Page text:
I ask thy pardon; Palamon, thou art alone
And only beautiful, and these the eyes,
These the bright lamps of beauty, that command
And threaten love, and what young maid dare cross 'em?
What a bold gravity, and yet inviting,
Has this brown manly face! O love, this only
From this hour is complexion. Lie there, Arcite;
Thou art a changeling to him, a mere gypsy,
And this the noble body. I am sotted,
Utterly lost; my virgin's faith has fled me.
For if my brother but even now had asked me
Whether I loved, I had run mad for Arcite;
Now if my sister, more for Palamon.
Stand both together. Now come ask me, brother –
Alas, I know not! Ask me now, sweet sister;
I may go look. What a mere child is fancy,
That having two fair gauds of equal sweetness,
Cannot distinguish, but must cry for both!
Enter a Gentleman
How now, sir?

GENTLEMAN
From the noble Duke your brother,
Madam, I bring you news; the knights are come.

EMILIA
To end the quarrel?

GENTLEMAN
Yes.

EMILIA
Would I might end first!
What sins have I committed, chaste Diana,
That my unspotted youth must now be soiled
With blood of princes, and my chastity
Be made the altar where the lives of lovers –
Two greater and two better never yet
Made mothers joy – must be the sacrifice
To my unhappy beauty?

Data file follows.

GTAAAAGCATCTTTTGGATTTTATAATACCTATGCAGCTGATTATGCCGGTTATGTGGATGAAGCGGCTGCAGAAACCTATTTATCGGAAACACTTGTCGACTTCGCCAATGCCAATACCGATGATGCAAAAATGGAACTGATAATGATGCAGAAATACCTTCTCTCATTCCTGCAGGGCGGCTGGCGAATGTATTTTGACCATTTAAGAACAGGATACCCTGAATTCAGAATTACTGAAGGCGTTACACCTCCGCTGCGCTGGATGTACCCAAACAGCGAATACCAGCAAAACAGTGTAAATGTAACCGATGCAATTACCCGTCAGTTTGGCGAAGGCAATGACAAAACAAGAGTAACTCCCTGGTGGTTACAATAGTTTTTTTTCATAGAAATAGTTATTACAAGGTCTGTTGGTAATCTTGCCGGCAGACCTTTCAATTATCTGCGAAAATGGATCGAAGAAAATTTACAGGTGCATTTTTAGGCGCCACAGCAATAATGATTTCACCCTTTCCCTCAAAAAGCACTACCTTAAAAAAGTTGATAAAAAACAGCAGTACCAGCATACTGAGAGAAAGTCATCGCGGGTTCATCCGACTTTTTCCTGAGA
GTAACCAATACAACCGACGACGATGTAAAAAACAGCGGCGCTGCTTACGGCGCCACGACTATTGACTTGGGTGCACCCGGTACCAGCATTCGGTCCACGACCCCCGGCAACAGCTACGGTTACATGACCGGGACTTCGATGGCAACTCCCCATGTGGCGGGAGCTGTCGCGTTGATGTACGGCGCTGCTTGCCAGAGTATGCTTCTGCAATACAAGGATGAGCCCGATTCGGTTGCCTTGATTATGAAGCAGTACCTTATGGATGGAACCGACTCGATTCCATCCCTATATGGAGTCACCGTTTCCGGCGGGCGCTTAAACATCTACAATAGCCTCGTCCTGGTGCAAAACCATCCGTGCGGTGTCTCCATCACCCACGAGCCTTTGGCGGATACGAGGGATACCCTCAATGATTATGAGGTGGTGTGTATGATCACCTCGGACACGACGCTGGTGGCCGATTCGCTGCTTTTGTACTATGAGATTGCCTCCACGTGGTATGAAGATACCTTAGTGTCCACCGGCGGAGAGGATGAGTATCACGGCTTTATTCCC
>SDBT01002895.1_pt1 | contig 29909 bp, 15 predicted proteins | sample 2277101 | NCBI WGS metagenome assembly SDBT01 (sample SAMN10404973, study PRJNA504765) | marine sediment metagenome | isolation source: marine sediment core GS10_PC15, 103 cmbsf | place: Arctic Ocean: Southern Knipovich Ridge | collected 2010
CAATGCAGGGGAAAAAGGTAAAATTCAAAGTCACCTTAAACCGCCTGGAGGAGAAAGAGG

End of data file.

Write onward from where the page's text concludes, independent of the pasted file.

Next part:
Enter Theseus, Hippolyta, Pirithous, and attendants

THESEUS
Bring 'em in
Quickly, by any means; I long to see 'em. –
Your two contending lovers are returned,
And with them their fair knights; now, my fair sister,
You must love one of them.

EMILIA
I had rather both,
So neither for my sake should fall untimely.

THESEUS
Who saw 'em?

PIRITHOUS
I awhile.

GENTLEMAN
And I.
Enter a Messenger

THESEUS
From whence come you, sir?

MESSENGER
From the knights.

THESEUS
Pray speak,
You that have seen them, what they are.

MESSENGER
I will, sir,
And truly what I think. Six braver spirits
Than these they have brought – if we judge by the outside –
I never saw, nor read of. He that stands
In the first place with Arcite, by his seeming
Should be a stout man; by his face, a prince.
His very looks so say him; his complexion,
Nearer a brown than black, stern and yet noble,
Which shows him hardy, fearless, proud of dangers;
The circles of his eyes show fire within him,
And as a heated lion, so he looks;
His hair hangs long behind him, black and shining
Like ravens' wings; his shoulders broad and strong,
Armed long and round; and on his thigh a sword
Hung by a curious baldrick, when he frowns
To seal his will with – better, o'my conscience,
Was never soldier's friend.

THESEUS
Thou hast well described him.

PIRITHOUS
Yet a great deal short,
Methinks, of him that's first with Palamon.

THESEUS
Pray speak him, friend.

PIRITHOUS